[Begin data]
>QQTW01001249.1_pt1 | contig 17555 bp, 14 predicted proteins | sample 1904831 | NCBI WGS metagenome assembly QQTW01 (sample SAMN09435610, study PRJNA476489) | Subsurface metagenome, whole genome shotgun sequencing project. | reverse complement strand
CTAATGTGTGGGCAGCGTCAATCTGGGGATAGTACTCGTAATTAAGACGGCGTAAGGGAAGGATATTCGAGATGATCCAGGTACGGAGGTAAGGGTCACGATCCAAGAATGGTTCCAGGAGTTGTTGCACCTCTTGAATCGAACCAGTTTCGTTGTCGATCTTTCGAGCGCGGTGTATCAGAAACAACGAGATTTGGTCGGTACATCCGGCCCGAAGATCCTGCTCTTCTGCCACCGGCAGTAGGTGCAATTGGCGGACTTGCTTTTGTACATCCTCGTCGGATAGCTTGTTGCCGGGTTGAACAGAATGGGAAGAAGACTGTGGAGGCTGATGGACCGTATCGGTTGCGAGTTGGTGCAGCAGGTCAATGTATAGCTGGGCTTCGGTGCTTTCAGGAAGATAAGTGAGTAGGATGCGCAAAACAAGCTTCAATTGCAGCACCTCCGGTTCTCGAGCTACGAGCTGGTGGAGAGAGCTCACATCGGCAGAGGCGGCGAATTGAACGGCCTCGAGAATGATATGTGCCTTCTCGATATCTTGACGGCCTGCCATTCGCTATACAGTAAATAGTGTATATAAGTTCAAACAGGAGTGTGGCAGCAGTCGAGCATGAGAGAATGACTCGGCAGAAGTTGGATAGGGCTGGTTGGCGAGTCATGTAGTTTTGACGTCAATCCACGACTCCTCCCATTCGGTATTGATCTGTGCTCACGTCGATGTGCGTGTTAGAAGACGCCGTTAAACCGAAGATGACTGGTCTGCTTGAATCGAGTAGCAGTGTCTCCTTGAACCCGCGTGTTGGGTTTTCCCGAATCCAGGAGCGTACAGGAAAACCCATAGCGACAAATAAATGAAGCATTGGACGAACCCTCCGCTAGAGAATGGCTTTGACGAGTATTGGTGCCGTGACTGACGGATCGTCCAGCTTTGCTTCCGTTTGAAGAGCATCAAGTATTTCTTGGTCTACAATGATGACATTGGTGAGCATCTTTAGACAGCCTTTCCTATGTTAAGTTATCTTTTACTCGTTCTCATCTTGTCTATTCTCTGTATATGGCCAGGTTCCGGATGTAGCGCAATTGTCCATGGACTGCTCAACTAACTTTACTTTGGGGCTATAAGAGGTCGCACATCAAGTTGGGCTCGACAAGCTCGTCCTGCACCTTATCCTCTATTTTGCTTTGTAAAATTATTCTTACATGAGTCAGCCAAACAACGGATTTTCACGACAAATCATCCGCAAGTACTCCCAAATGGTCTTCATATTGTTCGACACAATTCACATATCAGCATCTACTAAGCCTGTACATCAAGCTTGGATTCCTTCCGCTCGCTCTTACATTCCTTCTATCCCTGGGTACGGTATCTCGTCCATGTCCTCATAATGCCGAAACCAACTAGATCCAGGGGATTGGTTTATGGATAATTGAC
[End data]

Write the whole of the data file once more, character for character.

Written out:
>QQTW01001249.1_pt1 | contig 17555 bp, 14 predicted proteins | sample 1904831 | NCBI WGS metagenome assembly QQTW01 (sample SAMN09435610, study PRJNA476489) | Subsurface metagenome, whole genome shotgun sequencing project. | reverse complement strand
CTAATGTGTGGGCAGCGTCAATCTGGGGATAGTACTCGTAATTAAGACGGCGTAAGGGAAGGATATTCGAGATGATCCAGGTACGGAGGTAAGGGTCACGATCCAAGAATGGTTCCAGGAGTTGTTGCACCTCTTGAATCGAACCAGTTTCGTTGTCGATCTTTCGAGCGCGGTGTATCAGAAACAACGAGATTTGGTCGGTACATCCGGCCCGAAGATCCTGCTCTTCTGCCACCGGCAGTAGGTGCAATTGGCGGACTTGCTTTTGTACATCCTCGTCGGATAGCTTGTTGCCGGGTTGAACAGAATGGGAAGAAGACTGTGGAGGCTGATGGACCGTATCGGTTGCGAGTTGGTGCAGCAGGTCAATGTATAGCTGGGCTTCGGTGCTTTCAGGAAGATAAGTGAGTAGGATGCGCAAAACAAGCTTCAATTGCAGCACCTCCGGTTCTCGAGCTACGAGCTGGTGGAGAGAGCTCACATCGGCAGAGGCGGCGAATTGAACGGCCTCGAGAATGATATGTGCCTTCTCGATATCTTGACGGCCTGCCATTCGCTATACAGTAAATAGTGTATATAAGTTCAAACAGGAGTGTGGCAGCAGTCGAGCATGAGAGAATGACTCGGCAGAAGTTGGATAGGGCTGGTTGGCGAGTCATGTAGTTTTGACGTCAATCCACGACTCCTCCCATTCGGTATTGATCTGTGCTCACGTCGATGTGCGTGTTAGAAGACGCCGTTAAACCGAAGATGACTGGTCTGCTTGAATCGAGTAGCAGTGTCTCCTTGAACCCGCGTGTTGGGTTTTCCCGAATCCAGGAGCGTACAGGAAAACCCATAGCGACAAATAAATGAAGCATTGGACGAACCCTCCGCTAGAGAATGGCTTTGACGAGTATTGGTGCCGTGACTGACGGATCGTCCAGCTTTGCTTCCGTTTGAAGAGCATCAAGTATTTCTTGGTCTACAATGATGACATTGGTGAGCATCTTTAGACAGCCTTTCCTATGTTAAGTTATCTTTTACTCGTTCTCATCTTGTCTATTCTCTGTATATGGCCAGGTTCCGGATGTAGCGCAATTGTCCATGGACTGCTCAACTAACTTTACTTTGGGGCTATAAGAGGTCGCACATCAAGTTGGGCTCGACAAGCTCGTCCTGCACCTTATCCTCTATTTTGCTTTGTAAAATTATTCTTACATGAGTCAGCCAAACAACGGATTTTCACGACAAATCATCCGCAAGTACTCCCAAATGGTCTTCATATTGTTCGACACAATTCACATATCAGCATCTACTAAGCCTGTACATCAAGCTTGGATTCCTTCCGCTCGCTCTTACATTCCTTCTATCCCTGGGTACGGTATCTCGTCCATGTCCTCATAATGCCGAAACCAACTAGATCCAGGGGATTGGTTTATGGATAATTGAC